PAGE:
Kieron Byatt, PaperCut – PaperCut offers more than print management. We’re in the business of saving trees. We’ve been at it for 22 years now. To date, over 112 million users in 186 countries are reducing their paper wastage with our software. Business is good.
How many trees have we actually saved? We happen to have data. Sort of… There’s quite a caveat on that front.
In the past, we’ve answered the question, ‘How many sheets of paper have we saved so far?’ For 2020 we wanted to go further and answer, ‘How many trees have we saved so far?’ But it’s a case of a simple question, a complicated answer.
If you’ve ever Googled ‘how many sheets of paper are in a tree’ (go on, do it, be awesome like me) you know what I’m talking about.
It’s actually almost impossible to determine with absolute certainty…
How does paper get made?
Before you can work out a paper per tree ratio, you need to be more precise:
- What type of paper?
- What type of tree?
- What type of manufacturing?
The amount of paper sheets produced by a tree depends on all of the above.
What kind of wood?
Some trees are hardwood, some are softwood.
These aren’t a distinction in density, rather their reproductive cycles. All types of hardwood and softwood are all different, heights, widths, and ages.
After harvesting they’re all pulped into chips and sawdust then transformed into paper.
What kind of paper and manufacturing?
Different types of paper have different pulping processes:
- Mechanical and groundwood processing (newsprint, telephone directories)
- Kraft or freesheet processing (office paper, magazines)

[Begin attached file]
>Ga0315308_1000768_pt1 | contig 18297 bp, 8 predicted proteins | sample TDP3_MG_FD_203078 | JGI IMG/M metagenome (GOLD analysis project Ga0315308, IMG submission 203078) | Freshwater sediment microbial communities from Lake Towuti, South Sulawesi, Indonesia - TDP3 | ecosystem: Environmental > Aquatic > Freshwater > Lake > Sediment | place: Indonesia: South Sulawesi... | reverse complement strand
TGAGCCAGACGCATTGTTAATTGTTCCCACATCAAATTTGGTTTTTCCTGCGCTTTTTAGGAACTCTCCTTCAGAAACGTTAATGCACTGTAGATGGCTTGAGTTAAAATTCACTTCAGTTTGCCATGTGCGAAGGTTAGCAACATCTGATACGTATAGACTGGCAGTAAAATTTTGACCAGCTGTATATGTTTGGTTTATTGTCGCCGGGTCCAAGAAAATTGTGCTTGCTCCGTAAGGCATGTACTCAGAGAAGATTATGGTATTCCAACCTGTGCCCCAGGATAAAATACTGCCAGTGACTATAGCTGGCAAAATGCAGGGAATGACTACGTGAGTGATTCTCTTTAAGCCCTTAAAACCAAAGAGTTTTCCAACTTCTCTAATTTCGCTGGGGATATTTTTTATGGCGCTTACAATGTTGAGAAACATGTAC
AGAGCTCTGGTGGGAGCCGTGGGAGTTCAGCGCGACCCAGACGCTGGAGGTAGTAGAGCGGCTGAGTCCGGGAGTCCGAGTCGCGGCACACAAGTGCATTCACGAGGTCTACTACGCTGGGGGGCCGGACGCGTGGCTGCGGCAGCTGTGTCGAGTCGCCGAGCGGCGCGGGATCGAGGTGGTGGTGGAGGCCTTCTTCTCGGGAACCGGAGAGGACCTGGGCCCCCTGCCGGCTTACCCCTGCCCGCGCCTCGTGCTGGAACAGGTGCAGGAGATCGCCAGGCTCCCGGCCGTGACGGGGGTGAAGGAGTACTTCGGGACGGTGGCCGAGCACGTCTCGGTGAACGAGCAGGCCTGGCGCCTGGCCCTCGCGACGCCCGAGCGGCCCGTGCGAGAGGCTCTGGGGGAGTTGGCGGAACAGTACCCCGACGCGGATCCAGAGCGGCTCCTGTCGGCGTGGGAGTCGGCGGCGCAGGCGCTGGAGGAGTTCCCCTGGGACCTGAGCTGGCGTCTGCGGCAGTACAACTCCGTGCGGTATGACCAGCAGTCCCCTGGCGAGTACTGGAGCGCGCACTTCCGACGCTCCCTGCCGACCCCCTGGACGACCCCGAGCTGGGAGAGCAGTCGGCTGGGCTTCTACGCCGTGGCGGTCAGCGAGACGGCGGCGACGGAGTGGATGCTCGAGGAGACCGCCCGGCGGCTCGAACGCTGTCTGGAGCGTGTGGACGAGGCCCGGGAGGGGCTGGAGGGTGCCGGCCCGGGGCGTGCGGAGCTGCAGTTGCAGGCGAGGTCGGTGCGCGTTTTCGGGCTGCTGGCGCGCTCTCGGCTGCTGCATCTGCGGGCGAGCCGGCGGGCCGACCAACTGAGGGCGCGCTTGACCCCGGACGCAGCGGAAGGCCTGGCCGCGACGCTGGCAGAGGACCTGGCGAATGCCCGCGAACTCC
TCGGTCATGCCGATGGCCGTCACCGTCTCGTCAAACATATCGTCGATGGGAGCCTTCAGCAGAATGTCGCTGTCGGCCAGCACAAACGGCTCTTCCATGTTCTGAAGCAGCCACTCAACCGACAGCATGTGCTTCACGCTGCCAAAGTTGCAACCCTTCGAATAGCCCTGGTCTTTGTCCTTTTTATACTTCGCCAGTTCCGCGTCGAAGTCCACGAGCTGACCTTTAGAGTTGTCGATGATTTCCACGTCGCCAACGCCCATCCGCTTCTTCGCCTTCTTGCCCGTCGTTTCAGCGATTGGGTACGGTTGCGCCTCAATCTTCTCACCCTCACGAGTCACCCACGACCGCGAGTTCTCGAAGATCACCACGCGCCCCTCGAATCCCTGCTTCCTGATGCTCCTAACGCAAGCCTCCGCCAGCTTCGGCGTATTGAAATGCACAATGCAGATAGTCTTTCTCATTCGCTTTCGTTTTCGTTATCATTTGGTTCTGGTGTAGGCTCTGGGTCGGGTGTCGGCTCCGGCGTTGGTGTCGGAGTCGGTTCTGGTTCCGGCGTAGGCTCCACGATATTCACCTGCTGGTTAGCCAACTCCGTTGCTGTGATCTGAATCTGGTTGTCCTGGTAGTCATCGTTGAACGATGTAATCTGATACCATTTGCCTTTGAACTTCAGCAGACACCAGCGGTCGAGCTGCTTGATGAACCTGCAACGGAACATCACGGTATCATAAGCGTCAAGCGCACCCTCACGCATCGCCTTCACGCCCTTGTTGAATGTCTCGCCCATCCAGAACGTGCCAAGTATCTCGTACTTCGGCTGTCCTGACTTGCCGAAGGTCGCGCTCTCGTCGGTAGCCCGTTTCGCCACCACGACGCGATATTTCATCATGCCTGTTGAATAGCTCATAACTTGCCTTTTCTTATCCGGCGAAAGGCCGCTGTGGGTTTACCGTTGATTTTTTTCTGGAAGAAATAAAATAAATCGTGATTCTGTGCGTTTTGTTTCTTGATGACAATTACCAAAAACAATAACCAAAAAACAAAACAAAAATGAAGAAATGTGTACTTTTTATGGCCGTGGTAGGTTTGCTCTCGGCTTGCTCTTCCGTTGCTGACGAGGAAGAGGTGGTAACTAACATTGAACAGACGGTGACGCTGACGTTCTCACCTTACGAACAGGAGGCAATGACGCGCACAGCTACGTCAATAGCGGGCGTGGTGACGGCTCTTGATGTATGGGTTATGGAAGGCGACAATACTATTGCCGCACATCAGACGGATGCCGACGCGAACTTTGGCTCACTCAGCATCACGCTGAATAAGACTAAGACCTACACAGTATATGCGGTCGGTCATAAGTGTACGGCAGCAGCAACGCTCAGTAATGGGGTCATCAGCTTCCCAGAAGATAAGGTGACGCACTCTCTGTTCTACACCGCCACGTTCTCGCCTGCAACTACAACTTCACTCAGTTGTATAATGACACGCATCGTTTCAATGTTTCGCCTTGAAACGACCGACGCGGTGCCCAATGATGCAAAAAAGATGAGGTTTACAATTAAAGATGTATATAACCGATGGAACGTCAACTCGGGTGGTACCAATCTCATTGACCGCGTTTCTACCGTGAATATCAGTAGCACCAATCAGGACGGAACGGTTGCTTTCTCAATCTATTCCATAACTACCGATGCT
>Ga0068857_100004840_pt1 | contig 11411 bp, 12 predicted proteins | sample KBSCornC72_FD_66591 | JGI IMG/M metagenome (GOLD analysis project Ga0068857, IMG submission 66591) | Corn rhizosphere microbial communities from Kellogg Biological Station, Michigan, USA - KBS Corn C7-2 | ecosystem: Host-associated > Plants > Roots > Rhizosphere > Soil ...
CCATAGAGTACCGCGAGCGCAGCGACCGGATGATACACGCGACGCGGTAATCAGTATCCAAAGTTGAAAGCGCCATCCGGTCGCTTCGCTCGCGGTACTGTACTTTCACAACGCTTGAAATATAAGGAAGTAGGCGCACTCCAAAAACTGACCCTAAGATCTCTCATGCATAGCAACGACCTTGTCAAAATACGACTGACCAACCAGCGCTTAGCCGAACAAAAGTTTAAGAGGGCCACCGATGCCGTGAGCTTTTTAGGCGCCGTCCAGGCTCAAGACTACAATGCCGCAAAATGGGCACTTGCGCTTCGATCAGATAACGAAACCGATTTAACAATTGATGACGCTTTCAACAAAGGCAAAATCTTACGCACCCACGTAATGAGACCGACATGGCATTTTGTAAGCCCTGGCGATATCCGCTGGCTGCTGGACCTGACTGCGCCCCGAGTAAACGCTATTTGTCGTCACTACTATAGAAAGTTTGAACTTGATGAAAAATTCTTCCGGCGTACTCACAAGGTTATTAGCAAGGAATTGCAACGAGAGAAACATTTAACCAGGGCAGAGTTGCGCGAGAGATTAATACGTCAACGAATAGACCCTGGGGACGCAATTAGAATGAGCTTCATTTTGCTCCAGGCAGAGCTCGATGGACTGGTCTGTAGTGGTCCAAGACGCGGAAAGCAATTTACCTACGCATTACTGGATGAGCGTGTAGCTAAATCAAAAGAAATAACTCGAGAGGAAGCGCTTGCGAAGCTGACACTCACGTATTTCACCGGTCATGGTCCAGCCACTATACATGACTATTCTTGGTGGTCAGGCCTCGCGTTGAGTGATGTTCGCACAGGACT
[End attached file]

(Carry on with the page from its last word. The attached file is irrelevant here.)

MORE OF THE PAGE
Groundwood processing uses approximately half the amount of trees as freesheet.
Finally, some paper is coated, some paper is uncoated. The total weight of the sheet depends on its finish.
How many pieces of paper does a tree produce?
We’ve been using one particular study because it’s the most concrete data in this field – at least that we can find.
For our official metric, we’ve been referring to Claudia Thompson’s book Recycled Paper: The Essential Guide (1992). Thompson reports an estimate calculated by Tom Soder, a graduate student in the Pulp and Paper Technology Program at the University of Maine. Soder conducted his research based on a mixture of hardwoods and softwoods approximately 40 feet tall and between 6 to 8 inches in diameter.
He calculated a rough average of 24 trees producing one ton of printing and writing paper using the freesheet pulping process. Based on the assumption that groundwood processing uses half the amount of trees, we can deduce 12 trees produce one ton of newsprint paper.
Here’s the rub…
Everything, (well, at least a lot) in this field is an estimation.
There are countless higher and lower versions of the above calculations and Soder’s study is also now 28 years old. Trees, paper, and paper manufacturing have changed a lot in three decades. But it’s the most concrete research we can find, so it’s what we’re going with. It’s also not too far off a lot of other estimations.
So, how many sheets of paper does one tree produce?
Using Soder’s calculations, it is estimated that 1 tree makes 8,333.3 sheets/16.67 reams of copy paper.
How does PaperCut save trees?
Before we keep going with the numbers, quick sidestep.
It’s all well and good to claim we’re saving trees, with or without the fancy-schmancy data to back it up. But how do we do it? That’s what’s important. It’s also the whole PaperCut mission.
Before we hit you with the data, here’s a brief summation of some of PaperCut’s ‘tree-saving’ features as it were:
- Secure print release – When a user’s print job is sent directly to the printer, there’s ample time for the user to forget or not collect their paper, which sometimes leads to the user even printing again.